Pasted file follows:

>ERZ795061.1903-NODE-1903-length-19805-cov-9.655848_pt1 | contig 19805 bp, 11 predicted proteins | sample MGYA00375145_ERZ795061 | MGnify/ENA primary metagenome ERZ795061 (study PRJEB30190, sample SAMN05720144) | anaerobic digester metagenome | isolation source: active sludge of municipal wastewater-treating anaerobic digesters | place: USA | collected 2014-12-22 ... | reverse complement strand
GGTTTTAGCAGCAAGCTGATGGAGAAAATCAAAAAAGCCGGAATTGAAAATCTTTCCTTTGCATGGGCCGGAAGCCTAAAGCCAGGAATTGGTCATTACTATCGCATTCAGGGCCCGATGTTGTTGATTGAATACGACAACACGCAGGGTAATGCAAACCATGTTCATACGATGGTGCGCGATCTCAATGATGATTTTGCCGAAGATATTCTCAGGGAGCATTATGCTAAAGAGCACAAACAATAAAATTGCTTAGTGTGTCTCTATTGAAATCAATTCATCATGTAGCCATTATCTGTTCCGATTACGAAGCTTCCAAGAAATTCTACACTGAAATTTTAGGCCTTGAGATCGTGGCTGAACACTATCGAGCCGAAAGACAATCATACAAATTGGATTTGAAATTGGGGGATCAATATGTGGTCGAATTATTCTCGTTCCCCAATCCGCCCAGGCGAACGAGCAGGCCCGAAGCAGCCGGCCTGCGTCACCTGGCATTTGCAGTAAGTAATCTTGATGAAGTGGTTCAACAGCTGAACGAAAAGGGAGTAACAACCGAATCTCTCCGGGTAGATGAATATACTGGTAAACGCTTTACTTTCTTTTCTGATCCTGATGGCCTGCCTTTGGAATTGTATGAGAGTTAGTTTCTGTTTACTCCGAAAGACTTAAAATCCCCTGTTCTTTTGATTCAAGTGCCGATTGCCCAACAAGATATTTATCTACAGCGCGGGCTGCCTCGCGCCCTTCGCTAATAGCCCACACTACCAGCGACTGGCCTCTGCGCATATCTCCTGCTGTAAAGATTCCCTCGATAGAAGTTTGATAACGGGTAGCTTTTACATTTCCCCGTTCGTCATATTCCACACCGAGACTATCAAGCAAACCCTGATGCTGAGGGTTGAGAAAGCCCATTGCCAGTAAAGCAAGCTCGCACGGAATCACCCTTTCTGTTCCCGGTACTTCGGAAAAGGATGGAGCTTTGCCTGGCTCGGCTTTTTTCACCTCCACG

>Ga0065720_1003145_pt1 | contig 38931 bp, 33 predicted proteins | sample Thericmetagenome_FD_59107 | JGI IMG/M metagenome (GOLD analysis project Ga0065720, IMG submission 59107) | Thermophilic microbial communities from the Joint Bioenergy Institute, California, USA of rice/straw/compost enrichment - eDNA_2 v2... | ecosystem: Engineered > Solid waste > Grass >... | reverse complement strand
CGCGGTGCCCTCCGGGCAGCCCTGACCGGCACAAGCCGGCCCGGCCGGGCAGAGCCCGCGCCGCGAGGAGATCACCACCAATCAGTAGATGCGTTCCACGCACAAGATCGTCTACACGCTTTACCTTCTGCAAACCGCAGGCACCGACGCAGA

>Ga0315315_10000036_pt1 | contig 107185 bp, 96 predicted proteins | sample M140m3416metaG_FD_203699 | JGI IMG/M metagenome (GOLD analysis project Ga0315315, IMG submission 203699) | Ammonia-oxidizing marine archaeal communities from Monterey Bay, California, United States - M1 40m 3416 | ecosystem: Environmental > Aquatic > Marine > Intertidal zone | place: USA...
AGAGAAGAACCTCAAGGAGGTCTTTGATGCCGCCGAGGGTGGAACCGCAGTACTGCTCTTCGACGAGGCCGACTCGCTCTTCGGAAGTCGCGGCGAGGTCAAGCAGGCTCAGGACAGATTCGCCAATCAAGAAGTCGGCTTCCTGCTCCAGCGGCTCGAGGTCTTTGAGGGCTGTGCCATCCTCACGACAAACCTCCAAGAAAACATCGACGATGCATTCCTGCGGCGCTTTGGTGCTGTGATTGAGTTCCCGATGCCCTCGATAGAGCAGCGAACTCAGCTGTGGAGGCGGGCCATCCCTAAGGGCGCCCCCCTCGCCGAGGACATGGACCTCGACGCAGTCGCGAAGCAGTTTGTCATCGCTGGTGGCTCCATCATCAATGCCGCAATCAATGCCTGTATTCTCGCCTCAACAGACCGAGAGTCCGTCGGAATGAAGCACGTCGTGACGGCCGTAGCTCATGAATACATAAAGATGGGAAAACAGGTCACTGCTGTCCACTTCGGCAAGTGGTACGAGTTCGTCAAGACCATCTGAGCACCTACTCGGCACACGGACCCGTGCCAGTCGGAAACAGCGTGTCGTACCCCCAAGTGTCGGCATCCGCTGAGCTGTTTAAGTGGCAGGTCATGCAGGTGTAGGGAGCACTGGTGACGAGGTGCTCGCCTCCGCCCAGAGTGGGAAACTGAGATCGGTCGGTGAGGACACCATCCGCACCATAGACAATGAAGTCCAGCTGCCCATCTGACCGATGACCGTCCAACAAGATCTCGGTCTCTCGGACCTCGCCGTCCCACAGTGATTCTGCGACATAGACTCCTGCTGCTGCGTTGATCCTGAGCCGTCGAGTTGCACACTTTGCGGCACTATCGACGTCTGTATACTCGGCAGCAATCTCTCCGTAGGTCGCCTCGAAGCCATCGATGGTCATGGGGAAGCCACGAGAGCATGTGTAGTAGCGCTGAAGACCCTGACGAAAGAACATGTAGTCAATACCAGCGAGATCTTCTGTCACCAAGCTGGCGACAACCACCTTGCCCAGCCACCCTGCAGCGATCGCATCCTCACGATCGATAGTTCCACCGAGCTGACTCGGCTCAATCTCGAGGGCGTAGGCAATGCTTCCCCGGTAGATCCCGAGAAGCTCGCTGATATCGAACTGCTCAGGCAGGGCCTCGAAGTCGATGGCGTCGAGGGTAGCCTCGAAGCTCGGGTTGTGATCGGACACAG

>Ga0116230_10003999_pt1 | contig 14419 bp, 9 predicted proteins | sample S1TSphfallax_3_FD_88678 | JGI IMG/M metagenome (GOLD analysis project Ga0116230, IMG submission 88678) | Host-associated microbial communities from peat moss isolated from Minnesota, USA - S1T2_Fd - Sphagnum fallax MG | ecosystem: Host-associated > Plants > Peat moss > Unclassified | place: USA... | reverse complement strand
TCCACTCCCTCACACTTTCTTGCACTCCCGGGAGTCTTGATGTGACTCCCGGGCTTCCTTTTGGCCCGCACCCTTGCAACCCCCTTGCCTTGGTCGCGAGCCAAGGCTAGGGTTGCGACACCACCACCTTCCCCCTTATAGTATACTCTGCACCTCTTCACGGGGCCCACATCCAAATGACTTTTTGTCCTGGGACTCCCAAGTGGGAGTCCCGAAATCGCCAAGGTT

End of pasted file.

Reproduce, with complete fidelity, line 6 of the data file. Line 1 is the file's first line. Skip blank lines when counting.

AGAGAAGAACCTCAAGGAGGTCTTTGATGCCGCCGAGGGTGGAACCGCAGTACTGCTCTTCGACGAGGCCGACTCGCTCTTCGGAAGTCGCGGCGAGGTCAAGCAGGCTCAGGACAGATTCGCCAATCAAGAAGTCGGCTTCCTGCTCCAGCGGCTCGAGGTCTTTGAGGGCTGTGCCATCCTCACGACAAACCTCCAAGAAAACATCGACGATGCATTCCTGCGGCGCTTTGGTGCTGTGATTGAGTTCCCGATGCCCTCGATAGAGCAGCGAACTCAGCTGTGGAGGCGGGCCATCCCTAAGGGCGCCCCCCTCGCCGAGGACATGGACCTCGACGCAGTCGCGAAGCAGTTTGTCATCGCTGGTGGCTCCATCATCAATGCCGCAATCAATGCCTGTATTCTCGCCTCAACAGACCGAGAGTCCGTCGGAATGAAGCACGTCGTGACGGCCGTAGCTCATGAATACATAAAGATGGGAAAACAGGTCACTGCTGTCCACTTCGGCAAGTGGTACGAGTTCGTCAAGACCATCTGAGCACCTACTCGGCACACGGACCCGTGCCAGTCGGAAACAGCGTGTCGTACCCCCAAGTGTCGGCATCCGCTGAGCTGTTTAAGTGGCAGGTCATGCAGGTGTAGGGAGCACTGGTGACGAGGTGCTCGCCTCCGCCCAGAGTGGGAAACTGAGATCGGTCGGTGAGGACACCATCCGCACCATAGACAATGAAGTCCAGCTGCCCATCTGACCGATGACCGTCCAACAAGATCTCGGTCTCTCGGACCTCGCCGTCCCACAGTGATTCTGCGACATAGACTCCTGCTGCTGCGTTGATCCTGAGCCGTCGAGTTGCACACTTTGCGGCACTATCGACGTCTGTATACTCGGCAGCAATCTCTCCGTAGGTCGCCTCGAAGCCATCGATGGTCATGGGGAAGCCACGAGAGCATGTGTAGTAGCGCTGAAGACCCTGACGAAAGAACATGTAGTCAATACCAGCGAGATCTTCTGTCACCAAGCTGGCGACAACCACCTTGCCCAGCCACCCTGCAGCGATCGCATCCTCACGATCGATAGTTCCACCGAGCTGACTCGGCTCAATCTCGAGGGCGTAGGCAATGCTTCCCCGGTAGATCCCGAGAAGCTCGCTGATATCGAACTGCTCAGGCAGGGCCTCGAAGTCGATGGCGTCGAGGGTAGCCTCGAAGCTCGGGTTGTGATCGGACACAG